November 8, 2007
Pediatric students learn Hutterite approach to health care
Third-year medical students in the Great Falls, Mont., pediatrics clerkship have several opportunities to learn about health in the community, in addition to training at hospitals and clinics.
Among these is a visit to the Fairhaven Hutterite Colony in Ulm, Mont., about 20 miles away.
The colony’s business manager, his wife, and Dr. Jeffrey Hinz, a WWAMI clinical associate professor of pediatrics, set up the program several years ago for medical students to ask about the Hutterites’ approach to obtaining health care, paying for treatment, and rearing their children.
The Hutterites own farms, use modern equipment, and share all property in common. Meals are eaten in a central dining hall. Montana, eastern Washington, and western Canada have several Hutterite colonies.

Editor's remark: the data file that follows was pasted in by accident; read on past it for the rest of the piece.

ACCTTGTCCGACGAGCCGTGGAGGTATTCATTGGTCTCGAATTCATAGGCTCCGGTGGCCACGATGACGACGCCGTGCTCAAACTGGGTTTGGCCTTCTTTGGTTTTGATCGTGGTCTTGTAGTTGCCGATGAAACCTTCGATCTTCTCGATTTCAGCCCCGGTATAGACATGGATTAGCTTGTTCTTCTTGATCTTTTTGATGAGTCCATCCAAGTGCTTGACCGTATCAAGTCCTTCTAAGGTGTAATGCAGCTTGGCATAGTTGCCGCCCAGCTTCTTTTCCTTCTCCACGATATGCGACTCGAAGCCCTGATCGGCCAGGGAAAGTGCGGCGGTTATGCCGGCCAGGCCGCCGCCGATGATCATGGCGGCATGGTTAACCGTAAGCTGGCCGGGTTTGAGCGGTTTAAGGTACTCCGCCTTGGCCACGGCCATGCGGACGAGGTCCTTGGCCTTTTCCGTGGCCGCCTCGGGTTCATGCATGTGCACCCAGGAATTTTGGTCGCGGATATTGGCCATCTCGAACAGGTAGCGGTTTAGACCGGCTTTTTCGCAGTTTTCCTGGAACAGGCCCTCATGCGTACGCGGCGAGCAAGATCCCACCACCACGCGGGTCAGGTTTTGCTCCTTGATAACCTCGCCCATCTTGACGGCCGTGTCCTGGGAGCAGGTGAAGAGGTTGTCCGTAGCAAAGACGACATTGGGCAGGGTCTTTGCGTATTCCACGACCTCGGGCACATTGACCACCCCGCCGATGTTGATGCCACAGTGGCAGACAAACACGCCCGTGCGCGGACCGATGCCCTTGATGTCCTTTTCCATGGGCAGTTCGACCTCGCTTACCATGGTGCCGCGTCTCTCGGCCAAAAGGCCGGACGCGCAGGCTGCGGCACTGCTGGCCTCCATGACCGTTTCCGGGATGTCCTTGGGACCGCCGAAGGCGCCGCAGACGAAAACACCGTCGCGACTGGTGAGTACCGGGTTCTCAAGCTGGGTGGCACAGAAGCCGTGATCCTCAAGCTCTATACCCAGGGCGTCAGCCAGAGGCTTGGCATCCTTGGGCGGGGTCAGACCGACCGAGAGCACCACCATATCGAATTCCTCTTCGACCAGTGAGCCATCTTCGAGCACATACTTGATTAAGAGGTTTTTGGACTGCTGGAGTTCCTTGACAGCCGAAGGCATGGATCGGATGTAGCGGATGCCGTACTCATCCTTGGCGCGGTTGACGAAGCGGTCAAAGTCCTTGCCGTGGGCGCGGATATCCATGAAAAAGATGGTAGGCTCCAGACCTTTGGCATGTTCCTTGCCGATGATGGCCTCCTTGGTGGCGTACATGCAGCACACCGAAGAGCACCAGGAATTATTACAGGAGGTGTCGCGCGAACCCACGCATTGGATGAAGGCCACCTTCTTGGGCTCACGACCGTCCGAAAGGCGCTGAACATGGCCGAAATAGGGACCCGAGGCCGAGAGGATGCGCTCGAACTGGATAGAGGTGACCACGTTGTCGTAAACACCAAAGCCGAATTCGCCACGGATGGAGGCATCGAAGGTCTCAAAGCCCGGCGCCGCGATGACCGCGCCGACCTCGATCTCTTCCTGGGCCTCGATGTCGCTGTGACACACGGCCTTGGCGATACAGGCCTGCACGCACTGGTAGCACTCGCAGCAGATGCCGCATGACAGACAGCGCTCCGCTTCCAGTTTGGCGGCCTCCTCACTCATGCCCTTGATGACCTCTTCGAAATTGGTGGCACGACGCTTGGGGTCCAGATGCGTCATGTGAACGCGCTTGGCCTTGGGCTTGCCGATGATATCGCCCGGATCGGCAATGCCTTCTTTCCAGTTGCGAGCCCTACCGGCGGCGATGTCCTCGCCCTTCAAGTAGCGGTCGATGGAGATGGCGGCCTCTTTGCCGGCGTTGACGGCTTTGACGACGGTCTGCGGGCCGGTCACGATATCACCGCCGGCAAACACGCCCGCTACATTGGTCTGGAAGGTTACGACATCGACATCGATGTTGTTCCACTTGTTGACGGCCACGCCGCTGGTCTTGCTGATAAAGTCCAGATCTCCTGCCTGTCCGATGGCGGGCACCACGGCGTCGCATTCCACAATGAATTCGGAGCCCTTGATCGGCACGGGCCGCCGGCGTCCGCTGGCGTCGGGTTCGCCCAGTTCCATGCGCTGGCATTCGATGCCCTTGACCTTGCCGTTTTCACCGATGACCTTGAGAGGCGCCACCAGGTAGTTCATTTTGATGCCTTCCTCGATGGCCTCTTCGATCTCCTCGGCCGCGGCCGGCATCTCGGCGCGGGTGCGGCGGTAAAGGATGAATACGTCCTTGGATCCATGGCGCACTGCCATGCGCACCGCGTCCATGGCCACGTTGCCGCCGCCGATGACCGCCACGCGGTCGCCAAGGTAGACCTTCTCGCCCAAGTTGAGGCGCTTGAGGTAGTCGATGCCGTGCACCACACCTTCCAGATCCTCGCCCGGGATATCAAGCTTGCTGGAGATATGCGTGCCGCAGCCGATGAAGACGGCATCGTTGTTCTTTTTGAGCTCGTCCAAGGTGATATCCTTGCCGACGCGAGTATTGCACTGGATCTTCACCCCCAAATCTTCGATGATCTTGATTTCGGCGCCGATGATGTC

The Fairhaven Colony business manager’s wife noted that rural Northwest doctors may sometimes see Hutterites, but may not know about their way of life. Many people don’t realize, she said, that they use clinics, hospitals, and hospices. The elderly and disabled usually are cared for at home, but sometimes move to nursing facilities outside the colony.
In Hutterite communities, the wife of the colony leader usually serves as a community health advocate and advisor for other families. For example, she checks children’s ears for infections, and counsels on when to see a doctor. The WWAMI Great Falls pediatric site and some of its medical students have prepared an instruction sheet for several Hutterite colonies in Montana warning about unsafe or ineffective folk medicine that shouldn’t be used.
Each colony pools their resources to pay for medical care. The colonies run their own schools for children and apprenticeships for older teens. Children have a lot of play time, do simple chores, and swim in the colony pool.
The manager’s wife said the colony enjoys the medical students’ visit, and the students say they learn a great deal from the experience.